Or perished young, or stayed at home in Greece.

     When I too long have looked upon your face,
     Wherein for me a brightness unobscured
     Save by the mists of brightness has its place,
     And terrible beauty not to be endured,
     I turn away reluctant from your light,
     And stand irresolute, a mind undone,
     A silly, dazzled thing deprived of sight
     From having looked too long upon the sun.
     Then is my daily life a narrow room
     In which a little while, uncertainly,
     Surrounded by impenetrable gloom,
     Among familiar things grown strange to me
     Making my way, I pause, and feel, and hark,
     Till I become accustomed to the dark.

     And you as well must die, beloved dust,
     And all your beauty stand you in no stead;
     This flawless, vital hand, this perfect head,
     This body of flame and steel, before the gust
     Of Death, or under his autumnal frost,
     Shall be as any leaf, be no less dead
     Than the first leaf that fell,—this wonder fled.
     Altered, estranged, disintegrated, lost.
     Nor shall my love avail you in your hour.
     In spite of all my love, you will arise
     Upon that day and wander down the air
     Obscurely as the unattended flower,
     It mattering not how beautiful you were,
     Or how beloved above all else that dies.

     Let you not say of me when I am old,
     In pretty worship of my withered hands
     Forgetting who I am, and how the sands
     Of such a life as mine run red and gold
     Even to the ultimate sifting dust, "Behold,
     Here walketh passionless age!"—for there expands
     A curious superstition in these lands,
     And by its leave some weightless tales are told.

     In me no lenten wicks watch out the night;
     I am the booth where Folly holds her fair;
     Impious no less in ruin than in strength,
     When I lie crumbled to the earth at length,
     Let you not say, "Upon this reverend site
     The righteous groaned and beat their breasts in prayer."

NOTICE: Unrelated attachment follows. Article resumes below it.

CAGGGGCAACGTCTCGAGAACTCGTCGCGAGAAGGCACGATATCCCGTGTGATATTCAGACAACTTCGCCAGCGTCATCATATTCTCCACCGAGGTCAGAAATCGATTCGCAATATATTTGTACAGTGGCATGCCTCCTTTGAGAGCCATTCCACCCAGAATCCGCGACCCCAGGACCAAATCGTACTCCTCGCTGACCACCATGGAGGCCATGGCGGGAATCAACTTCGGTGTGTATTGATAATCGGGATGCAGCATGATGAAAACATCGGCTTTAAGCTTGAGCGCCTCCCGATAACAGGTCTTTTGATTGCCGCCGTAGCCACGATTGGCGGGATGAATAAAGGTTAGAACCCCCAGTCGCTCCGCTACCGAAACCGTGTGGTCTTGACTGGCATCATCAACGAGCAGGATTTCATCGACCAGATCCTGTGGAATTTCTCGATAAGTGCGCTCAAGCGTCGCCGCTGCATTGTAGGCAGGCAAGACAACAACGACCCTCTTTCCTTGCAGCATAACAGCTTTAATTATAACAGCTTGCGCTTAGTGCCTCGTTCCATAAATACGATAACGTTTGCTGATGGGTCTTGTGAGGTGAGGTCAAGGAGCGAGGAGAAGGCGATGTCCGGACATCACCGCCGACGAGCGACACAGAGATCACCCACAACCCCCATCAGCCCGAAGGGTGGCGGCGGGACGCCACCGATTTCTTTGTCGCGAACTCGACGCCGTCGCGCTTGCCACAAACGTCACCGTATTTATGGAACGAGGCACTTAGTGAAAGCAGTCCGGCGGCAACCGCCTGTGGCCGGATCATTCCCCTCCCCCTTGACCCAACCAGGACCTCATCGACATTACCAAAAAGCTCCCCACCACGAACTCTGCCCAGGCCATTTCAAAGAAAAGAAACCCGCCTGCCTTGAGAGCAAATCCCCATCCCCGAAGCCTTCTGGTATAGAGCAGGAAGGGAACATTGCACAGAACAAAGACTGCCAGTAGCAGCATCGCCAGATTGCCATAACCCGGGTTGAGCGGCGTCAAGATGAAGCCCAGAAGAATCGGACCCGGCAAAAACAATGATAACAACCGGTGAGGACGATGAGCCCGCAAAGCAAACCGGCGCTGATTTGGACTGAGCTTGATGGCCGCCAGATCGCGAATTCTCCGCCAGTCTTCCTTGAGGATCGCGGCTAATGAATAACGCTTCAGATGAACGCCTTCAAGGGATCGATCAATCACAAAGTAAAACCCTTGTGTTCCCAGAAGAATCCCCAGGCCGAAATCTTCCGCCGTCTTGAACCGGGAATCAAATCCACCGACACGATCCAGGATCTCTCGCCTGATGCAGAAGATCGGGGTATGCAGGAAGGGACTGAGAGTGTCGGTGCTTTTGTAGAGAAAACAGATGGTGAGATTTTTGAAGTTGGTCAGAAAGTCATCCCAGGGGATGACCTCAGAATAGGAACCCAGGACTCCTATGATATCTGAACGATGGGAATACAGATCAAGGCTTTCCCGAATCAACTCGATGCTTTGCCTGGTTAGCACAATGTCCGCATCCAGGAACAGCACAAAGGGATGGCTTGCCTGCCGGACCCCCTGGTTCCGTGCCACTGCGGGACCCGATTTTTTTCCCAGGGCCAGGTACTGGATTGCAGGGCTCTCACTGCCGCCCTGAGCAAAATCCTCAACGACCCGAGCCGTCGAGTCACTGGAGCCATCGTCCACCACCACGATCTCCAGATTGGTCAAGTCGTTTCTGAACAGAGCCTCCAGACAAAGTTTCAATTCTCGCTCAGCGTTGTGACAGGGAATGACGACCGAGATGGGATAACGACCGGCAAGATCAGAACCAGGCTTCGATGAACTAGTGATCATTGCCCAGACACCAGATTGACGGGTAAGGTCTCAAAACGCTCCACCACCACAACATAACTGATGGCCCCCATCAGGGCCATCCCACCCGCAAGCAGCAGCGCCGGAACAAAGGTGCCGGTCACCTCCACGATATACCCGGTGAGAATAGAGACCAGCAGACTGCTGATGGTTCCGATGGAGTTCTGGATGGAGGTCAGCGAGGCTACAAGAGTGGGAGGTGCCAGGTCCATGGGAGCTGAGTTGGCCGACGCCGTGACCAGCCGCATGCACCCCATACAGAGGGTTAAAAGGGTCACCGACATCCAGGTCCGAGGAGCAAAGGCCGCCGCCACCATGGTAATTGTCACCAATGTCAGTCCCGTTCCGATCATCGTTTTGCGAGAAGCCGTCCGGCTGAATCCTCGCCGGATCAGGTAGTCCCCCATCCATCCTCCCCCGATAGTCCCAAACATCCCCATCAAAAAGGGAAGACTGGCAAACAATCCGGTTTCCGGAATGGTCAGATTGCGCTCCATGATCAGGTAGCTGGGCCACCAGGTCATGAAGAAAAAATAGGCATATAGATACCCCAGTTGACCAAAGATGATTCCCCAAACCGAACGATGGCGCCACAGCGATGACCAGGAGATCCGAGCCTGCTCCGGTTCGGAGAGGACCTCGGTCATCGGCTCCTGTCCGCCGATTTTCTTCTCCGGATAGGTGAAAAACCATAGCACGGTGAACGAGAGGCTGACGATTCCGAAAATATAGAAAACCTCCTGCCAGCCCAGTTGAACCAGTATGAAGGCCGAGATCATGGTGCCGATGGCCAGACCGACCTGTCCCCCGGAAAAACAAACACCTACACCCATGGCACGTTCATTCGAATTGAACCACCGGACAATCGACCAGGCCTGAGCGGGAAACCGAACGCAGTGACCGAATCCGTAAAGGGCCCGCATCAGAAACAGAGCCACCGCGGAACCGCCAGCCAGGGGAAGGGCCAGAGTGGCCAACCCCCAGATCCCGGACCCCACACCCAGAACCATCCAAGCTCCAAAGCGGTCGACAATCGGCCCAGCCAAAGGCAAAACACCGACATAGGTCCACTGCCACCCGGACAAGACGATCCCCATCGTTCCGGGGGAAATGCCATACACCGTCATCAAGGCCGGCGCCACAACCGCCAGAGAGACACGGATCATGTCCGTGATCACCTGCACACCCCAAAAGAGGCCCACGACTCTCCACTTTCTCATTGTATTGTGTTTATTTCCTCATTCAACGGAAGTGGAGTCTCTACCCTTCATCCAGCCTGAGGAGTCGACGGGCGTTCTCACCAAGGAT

Oh, my beloved, have you thought of this:
     How in the years to come unscrupulous Time,
     More cruel than Death, will tear you from my kiss,
     And make you old, and leave me in my prime?
     How you and I, who scale together yet
     A little while the sweet, immortal height
     No pilgrim may remember or forget,
     As sure as the world turns, some granite night
     Shall lie awake and know the gracious flame
     Gone out forever on the mutual stone;
     And call to mind that on the day you came
     I was a child, and you a hero grown?—
     And the night pass, and the strange morning break
     Upon our anguish for each other's sake!

     As to some lovely temple, tenantless
     Long since, that once was sweet with shivering brass,
     Knowing well its altars ruined and the grass
     Grown up between the stones, yet from excess
     Of grief hard driven, or great loneliness,
     The worshiper returns, and those who pass
     Marvel him crying on a name that was,—
     So is it now with me in my distress.
     Your body was a temple to Delight;
     Cold are its ashes whence the breath is fled,
     Yet here one time your spirit was wont to move;
     Here might I hope to find you day or night,
     And here I come to look for you, my love,
     Even now, foolishly, knowing you are dead.

     Cherish you then the hope I shall forget
     At length, my lord, Pieria?—put away
     For your so passing sake, this mouth of clay
     These mortal bones against my body set,
     For all the puny fever and frail sweat
     Of human love,—renounce for these, I say,
     The Singing Mountain's memory, and betray
     The silent lyre that hangs upon me yet?
     Ah, but indeed, some day shall you awake,
     Rather, from dreams of me, that at your side
     So many nights, a lover and a bride,
     But stern in my soul's chastity, have lain,
     To walk the world forever for my sake,
     And in each chamber find me gone again!